Chickadees are curious and often take risks. Birders know that a chickadee is often the first to respond to the “pishing” call birders use to lure birds into the open. They often lead mixed flocks of birds in mobbing screech owls and other predators as well.

Carolina chickadee

This Carolina chickadee was photographed at Mariner Point Park on the Gunpowder River in Harford County, MD. (lwolfartist/CC BY 2.0)

Their calls can be used to warn each other or even other animals of danger. Tom Starr, a notable figure in Cherokee history, claimed to have had his life saved when he heard a tsikilili (chickadee) give its warning call. He realized he was being followed and escaped to safety. To the Cherokee, a tsikilili is considered a “bringer of news.” I’m inclined to believe Starr’s story. I’ve often heard chickadees raising a ruckus and investigated. Usually it was just a cat, but sometimes it was a snake, screech owl or something even more interesting.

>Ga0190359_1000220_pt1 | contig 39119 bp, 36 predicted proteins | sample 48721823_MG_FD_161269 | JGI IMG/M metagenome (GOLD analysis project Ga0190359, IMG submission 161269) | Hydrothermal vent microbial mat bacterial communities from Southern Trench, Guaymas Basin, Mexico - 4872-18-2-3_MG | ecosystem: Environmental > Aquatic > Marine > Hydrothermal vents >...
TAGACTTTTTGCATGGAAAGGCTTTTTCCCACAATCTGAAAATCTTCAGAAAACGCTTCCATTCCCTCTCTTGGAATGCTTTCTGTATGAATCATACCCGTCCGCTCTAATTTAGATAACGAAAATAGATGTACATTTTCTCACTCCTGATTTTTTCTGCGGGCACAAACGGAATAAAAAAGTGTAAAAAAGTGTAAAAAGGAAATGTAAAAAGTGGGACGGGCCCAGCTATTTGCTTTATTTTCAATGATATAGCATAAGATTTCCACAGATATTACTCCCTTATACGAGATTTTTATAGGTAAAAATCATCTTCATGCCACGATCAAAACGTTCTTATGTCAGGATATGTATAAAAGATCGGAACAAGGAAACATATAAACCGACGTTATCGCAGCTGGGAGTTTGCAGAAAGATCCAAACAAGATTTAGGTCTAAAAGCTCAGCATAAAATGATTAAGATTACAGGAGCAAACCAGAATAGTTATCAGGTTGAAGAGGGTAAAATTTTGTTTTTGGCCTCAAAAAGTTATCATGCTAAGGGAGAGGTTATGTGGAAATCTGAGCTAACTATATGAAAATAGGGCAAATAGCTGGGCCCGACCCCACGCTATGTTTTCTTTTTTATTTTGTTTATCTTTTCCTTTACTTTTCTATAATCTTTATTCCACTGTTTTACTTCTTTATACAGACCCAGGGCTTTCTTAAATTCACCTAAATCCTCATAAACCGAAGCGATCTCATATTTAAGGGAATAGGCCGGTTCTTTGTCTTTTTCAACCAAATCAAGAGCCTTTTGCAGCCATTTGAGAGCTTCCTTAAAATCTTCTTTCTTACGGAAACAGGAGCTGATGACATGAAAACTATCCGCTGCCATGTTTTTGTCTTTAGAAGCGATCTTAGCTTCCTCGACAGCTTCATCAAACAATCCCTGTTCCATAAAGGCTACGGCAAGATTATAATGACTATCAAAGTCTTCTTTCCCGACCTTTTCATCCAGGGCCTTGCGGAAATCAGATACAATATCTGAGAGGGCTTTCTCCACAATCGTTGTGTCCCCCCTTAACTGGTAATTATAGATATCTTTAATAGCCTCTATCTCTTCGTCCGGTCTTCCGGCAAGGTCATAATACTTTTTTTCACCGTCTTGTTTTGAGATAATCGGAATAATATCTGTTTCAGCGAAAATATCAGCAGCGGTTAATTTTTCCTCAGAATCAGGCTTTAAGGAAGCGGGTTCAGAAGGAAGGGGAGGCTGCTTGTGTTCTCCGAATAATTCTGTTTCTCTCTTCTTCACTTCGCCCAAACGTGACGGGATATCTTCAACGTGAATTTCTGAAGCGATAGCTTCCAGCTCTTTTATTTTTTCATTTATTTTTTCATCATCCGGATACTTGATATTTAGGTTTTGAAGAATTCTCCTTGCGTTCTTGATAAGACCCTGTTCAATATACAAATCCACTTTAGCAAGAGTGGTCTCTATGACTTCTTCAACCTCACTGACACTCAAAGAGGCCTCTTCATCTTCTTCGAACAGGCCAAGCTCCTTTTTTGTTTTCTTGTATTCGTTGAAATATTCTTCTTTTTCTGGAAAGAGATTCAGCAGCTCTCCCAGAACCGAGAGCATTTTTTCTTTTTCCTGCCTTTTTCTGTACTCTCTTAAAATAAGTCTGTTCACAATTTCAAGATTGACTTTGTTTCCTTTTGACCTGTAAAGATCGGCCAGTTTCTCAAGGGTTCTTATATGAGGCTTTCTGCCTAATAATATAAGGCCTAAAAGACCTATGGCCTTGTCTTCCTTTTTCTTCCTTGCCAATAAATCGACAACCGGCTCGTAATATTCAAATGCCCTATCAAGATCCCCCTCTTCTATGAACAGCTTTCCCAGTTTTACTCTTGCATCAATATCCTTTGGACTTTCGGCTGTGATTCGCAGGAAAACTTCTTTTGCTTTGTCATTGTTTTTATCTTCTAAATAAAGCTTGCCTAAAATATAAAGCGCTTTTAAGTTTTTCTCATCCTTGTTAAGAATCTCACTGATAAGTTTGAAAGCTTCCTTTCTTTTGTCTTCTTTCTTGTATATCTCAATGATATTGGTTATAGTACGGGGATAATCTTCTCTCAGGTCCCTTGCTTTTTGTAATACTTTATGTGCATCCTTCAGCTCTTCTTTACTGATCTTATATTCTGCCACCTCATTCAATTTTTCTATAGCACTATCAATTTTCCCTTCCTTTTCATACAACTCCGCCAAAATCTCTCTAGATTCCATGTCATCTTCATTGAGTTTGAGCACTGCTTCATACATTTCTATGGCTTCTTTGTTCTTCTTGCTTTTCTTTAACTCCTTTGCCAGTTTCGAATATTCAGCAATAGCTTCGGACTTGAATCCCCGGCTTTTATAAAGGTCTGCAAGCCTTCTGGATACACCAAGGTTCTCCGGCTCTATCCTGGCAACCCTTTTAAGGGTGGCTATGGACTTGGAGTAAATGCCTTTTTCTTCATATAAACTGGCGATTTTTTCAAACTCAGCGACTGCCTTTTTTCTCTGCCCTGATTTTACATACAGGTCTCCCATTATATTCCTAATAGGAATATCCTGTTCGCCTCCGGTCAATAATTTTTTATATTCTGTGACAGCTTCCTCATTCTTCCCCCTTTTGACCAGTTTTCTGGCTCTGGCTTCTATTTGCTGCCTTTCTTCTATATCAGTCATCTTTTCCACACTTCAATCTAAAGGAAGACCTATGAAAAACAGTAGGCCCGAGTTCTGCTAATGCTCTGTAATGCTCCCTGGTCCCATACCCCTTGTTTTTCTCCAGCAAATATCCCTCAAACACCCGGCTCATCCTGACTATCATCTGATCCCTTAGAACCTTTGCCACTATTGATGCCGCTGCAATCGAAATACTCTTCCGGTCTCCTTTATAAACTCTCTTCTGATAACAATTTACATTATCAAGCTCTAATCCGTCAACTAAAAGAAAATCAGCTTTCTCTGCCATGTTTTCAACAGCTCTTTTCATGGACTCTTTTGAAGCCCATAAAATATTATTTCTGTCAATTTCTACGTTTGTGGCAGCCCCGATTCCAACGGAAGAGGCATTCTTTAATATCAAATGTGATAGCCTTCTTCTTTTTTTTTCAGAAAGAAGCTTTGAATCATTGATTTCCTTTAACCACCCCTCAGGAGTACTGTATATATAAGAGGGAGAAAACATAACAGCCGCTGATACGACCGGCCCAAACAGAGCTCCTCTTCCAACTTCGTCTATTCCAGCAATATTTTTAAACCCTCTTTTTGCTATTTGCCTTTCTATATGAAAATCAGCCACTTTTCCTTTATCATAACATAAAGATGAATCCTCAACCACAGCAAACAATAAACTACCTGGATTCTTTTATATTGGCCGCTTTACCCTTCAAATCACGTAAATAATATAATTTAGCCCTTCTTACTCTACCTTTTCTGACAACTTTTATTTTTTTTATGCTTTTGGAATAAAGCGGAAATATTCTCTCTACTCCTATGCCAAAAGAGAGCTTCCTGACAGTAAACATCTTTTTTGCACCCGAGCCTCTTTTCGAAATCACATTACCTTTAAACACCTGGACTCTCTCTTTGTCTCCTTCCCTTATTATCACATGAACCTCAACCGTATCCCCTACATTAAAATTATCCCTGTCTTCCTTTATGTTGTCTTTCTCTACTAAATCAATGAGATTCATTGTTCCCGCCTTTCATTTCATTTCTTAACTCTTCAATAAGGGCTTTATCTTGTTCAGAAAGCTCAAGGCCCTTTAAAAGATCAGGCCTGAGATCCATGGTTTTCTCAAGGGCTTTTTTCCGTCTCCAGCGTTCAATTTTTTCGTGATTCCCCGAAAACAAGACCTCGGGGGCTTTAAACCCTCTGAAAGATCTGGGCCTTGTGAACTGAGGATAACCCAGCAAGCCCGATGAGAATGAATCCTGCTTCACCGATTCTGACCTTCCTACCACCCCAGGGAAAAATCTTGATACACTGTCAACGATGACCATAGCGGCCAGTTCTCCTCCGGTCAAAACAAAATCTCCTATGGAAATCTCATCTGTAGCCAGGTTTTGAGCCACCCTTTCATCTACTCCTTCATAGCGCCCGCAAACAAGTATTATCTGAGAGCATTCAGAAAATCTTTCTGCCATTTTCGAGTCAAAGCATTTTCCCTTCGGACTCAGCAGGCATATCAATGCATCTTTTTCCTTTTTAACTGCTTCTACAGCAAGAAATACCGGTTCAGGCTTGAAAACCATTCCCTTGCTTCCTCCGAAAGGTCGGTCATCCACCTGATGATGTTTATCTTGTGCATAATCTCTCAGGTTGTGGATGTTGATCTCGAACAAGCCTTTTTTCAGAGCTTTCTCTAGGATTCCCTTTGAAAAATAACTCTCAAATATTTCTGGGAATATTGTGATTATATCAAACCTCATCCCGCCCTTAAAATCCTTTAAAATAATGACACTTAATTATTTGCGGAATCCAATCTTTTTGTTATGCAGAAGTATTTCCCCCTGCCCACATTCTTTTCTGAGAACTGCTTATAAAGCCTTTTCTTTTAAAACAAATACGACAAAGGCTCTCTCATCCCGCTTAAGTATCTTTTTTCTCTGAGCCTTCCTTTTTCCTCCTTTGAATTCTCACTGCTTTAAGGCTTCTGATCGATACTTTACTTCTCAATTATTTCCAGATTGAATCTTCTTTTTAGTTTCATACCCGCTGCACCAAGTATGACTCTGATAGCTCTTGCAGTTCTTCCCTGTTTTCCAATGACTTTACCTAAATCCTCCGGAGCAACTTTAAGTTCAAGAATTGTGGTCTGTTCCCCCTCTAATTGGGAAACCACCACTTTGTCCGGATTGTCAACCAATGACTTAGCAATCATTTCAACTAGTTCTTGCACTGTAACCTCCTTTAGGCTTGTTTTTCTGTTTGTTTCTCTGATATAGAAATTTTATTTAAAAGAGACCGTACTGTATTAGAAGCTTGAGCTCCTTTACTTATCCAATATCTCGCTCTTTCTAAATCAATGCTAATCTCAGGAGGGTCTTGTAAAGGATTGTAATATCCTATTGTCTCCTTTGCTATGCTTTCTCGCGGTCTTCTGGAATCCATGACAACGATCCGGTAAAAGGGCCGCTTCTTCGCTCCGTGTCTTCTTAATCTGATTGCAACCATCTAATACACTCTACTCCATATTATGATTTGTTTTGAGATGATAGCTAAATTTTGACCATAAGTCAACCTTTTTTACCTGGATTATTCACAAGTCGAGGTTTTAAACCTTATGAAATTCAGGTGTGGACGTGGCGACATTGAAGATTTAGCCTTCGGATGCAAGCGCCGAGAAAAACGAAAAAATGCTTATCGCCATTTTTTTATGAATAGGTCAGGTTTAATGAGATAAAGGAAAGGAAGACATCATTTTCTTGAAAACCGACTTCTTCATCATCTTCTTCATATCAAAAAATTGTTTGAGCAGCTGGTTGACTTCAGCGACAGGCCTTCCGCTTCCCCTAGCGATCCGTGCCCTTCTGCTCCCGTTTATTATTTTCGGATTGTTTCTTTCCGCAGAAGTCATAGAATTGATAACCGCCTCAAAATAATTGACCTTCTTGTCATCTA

Once when I was testing my skills calling turkeys at a park where I worked, the gobblers I was “talking” to suddenly went quiet. I thought I had hit a sour note but then heard something approaching. It was a red fox, apparently looking for a turkey dinner.

Several chickadees had heralded his arrival, and their calls may have saved a turkey’s life. The chickadees got within a foot or so of the fox (and the fox got within 5 feet of me before I stood up and gave it a good scare), relying on their quickness to escape. With that much commotion and pestering, it would have been hard to sneak up on anything.

It’s easy to get chickadees to nest in your yard. They will use a bird box (or existing cavity), with an entrance hole of about 1.125 inches. If possible, put the box up in February — they may roost in it on winter nights — preferably in an evergreen tree 6–12 feet high.